In any given week, my team and I speak with 200 to 250 contingent workforce professionals from the CWS Council. This level of interaction enables us to identify and get ahead of trends, spot innovation in its earliest stages and identify small regional risks before they become global catastrophic ones. Sometimes, we see recurring themes in our discussions with program managers, which we then incorporate into our research, conference themes and webinar topics. For the past few months, this has given us some unique insights as far as what some of the most pressing current challenges companies are facing in hiring and by extension, challenges confronting the global workforce as well. Here are just a few of these more recent insights.
Talent is winning the war. We are in a unique time with regard to the evolution of the global workforce. Specifically in the US, where for the first time there are more job openings than there are workers, according to the latest data from the Department of Labor. This creates a number of unique challenges, not the least of which is the existential challenge facing program managers as they try to curry favor with suppliers and candidates alike to work for them. Terms like contingent value proposition are becoming commonplace as companies seek to become attractive places to work for the holistic workforce as opposed to simply full-time hires.
Direct sourcing is hot. Direct sourcing refers to the process by which a company leverages its own internal candidate pool (i.e., former employees, retirees, applicants from within its own applicant tracking system) to place within the company as temporary employees. These temporary employees are most often placed on the payroll of a third-party payroll provider. Direct sourcing essentially cuts out the middleman — the staffing agency —as companies leverage technology to engage talent directly. In doing so, companies seek to improve their talent perspective, improve attention, and, of course, save money.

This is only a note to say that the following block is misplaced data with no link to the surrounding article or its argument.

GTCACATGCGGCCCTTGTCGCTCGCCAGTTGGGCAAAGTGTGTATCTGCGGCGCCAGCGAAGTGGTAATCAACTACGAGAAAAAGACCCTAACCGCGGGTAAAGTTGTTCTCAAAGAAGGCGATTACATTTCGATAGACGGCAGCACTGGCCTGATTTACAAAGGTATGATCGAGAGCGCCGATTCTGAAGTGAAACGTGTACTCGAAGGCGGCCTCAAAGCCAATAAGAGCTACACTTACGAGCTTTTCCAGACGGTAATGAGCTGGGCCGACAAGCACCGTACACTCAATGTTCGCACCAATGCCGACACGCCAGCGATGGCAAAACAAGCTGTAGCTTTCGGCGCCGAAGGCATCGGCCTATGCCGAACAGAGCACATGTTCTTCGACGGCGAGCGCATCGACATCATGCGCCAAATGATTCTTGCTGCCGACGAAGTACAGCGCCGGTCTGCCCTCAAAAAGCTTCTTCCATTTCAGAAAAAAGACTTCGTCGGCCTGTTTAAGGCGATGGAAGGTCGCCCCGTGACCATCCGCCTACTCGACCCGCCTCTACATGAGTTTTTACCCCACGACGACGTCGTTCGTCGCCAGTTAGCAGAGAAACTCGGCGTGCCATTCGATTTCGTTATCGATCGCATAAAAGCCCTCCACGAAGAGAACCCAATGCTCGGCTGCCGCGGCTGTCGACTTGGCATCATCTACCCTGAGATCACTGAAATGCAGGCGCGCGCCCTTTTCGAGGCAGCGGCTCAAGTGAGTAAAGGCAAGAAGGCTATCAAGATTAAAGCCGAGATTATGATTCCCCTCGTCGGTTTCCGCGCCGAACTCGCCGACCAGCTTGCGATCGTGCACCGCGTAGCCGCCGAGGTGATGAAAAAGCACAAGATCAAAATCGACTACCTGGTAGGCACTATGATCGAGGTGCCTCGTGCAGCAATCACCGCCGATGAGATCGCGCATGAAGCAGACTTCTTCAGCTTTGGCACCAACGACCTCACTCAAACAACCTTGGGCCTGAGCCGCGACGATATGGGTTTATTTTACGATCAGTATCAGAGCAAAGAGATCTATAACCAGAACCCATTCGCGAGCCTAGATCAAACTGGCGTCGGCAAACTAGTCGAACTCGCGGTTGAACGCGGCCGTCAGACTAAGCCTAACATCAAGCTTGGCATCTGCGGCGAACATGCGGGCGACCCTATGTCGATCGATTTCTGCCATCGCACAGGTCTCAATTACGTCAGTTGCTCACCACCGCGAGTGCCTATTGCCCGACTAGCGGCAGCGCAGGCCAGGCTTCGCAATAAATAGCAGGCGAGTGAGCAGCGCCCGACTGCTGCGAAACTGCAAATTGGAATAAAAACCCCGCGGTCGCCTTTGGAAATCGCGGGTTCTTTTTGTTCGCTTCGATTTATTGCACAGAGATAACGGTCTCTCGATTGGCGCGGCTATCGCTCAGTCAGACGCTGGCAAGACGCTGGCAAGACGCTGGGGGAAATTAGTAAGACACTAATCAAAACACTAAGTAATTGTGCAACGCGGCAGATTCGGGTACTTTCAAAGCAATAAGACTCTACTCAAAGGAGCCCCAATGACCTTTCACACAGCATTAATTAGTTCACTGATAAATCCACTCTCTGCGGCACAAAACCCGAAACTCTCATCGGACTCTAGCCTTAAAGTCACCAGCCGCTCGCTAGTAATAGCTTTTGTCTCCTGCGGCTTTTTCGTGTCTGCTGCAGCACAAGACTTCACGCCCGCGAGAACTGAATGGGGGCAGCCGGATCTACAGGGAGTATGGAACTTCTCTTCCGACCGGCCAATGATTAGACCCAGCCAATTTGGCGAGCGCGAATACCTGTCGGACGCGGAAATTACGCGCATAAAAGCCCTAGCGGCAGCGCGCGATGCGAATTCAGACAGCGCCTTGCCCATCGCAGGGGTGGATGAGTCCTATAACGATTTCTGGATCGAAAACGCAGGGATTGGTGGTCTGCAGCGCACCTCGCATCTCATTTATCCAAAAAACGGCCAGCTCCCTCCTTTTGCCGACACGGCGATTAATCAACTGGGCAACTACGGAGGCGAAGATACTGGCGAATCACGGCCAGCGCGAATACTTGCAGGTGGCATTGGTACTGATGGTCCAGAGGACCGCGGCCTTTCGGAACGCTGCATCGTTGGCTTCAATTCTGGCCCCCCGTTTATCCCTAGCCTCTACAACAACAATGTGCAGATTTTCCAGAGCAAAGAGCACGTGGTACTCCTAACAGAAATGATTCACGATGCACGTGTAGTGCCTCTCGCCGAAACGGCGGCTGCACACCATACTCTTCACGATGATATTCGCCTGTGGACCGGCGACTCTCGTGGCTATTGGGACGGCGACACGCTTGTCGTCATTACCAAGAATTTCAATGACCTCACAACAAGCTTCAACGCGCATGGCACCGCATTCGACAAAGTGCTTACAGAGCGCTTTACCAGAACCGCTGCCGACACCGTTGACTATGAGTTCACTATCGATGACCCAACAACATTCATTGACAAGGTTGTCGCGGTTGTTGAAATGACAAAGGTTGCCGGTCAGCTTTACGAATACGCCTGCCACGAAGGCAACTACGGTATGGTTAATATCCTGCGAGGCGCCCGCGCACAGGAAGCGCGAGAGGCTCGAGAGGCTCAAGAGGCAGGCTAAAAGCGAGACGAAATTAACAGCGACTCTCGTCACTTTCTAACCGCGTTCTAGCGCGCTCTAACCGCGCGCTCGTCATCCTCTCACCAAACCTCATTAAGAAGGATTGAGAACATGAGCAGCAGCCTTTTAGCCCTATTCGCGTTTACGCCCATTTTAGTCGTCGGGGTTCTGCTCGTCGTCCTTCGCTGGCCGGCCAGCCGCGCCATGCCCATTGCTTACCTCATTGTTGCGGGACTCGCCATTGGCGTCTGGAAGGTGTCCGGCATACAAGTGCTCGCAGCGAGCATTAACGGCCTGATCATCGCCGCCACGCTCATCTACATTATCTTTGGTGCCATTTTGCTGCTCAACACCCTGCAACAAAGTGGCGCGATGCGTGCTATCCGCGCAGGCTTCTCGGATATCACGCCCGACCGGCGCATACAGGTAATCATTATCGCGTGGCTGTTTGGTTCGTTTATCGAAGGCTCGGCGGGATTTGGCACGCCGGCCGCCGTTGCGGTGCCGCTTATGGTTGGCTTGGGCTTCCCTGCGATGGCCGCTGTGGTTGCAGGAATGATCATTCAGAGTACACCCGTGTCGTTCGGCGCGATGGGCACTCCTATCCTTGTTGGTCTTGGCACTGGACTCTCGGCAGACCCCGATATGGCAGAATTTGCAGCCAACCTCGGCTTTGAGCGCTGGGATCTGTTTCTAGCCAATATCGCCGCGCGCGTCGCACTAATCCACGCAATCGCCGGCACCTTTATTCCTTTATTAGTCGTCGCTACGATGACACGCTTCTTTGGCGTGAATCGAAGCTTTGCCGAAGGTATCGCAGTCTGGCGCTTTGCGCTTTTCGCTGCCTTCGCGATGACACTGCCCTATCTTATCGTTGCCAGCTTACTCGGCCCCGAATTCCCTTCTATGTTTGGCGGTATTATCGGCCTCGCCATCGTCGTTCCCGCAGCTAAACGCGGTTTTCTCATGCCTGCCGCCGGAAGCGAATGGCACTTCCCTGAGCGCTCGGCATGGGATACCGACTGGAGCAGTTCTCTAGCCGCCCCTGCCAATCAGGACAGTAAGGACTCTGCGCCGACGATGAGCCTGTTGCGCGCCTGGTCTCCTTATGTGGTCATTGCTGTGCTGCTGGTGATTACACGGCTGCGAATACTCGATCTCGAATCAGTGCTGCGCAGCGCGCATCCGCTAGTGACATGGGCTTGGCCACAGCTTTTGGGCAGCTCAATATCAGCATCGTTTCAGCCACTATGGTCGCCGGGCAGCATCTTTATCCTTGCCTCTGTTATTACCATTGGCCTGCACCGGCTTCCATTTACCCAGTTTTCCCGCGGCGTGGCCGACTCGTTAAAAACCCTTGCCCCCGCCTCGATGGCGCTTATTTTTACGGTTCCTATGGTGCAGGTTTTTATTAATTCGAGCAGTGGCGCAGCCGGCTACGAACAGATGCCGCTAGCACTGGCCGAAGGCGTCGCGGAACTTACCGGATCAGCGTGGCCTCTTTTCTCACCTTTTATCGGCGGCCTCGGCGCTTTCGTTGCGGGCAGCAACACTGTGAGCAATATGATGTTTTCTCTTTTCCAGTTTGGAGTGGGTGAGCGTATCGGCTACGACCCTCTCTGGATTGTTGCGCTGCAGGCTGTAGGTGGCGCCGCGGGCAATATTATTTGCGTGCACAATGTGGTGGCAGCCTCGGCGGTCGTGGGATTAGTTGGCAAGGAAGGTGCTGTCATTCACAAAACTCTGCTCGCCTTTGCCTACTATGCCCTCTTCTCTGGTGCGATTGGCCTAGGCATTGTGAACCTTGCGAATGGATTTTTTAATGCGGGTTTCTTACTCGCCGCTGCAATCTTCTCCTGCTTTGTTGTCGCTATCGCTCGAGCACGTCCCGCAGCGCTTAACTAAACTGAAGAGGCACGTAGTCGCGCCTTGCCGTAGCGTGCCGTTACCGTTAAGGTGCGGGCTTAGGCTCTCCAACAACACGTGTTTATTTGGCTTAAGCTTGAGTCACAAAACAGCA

As we saw in research for our VMS/MSP Competitive Landscape report series, direct sourcing is an incredibly hot topic and nearly every MSP and VMS that we reviewed had some form of direct sourcing strategy — whether in the form of partnerships or assisting companies in building their own talent pools directly. While all of this sounds promising, the landscape is littered with failed direct-sourcing initiatives, with a few notable exceptions. In my opinion, this can be a truly disruptive strategy, but as with all workforce strategies, it can be more complex than market hype may make it appear.
Fewer suppliers is better. In the past, as companies engaged MSP and VMS programs, they would allow dozens, if not hundreds, of suppliers to compete for business — the logic being with all of the suppliers being engaged through one MSP, why would it matter? Some 20-plus years later, program managers are realizing that suppliers may not be invested in being strategic partners when they are competing against such large supply bases. Also, supplier rationalization efforts often go hand-in-hand with aggressive pricing schemes as suppliers will often trade margin in exchange for having less competition. Further, program managers are realizing that strategic relationships, which are possible with fewer suppliers, can be much more productive tactically than ones with many. This is a fantastic sign of maturity in contingent workforce management as a discipline.
Obviously, this is not an exhaustive list. Topics like statement of work, IC compliance, light industrial, and contingent RPO also get a lot of air time. But this list speaks to what is top of mind for many program managers, and what challenges are in store for the workforce of tomorrow.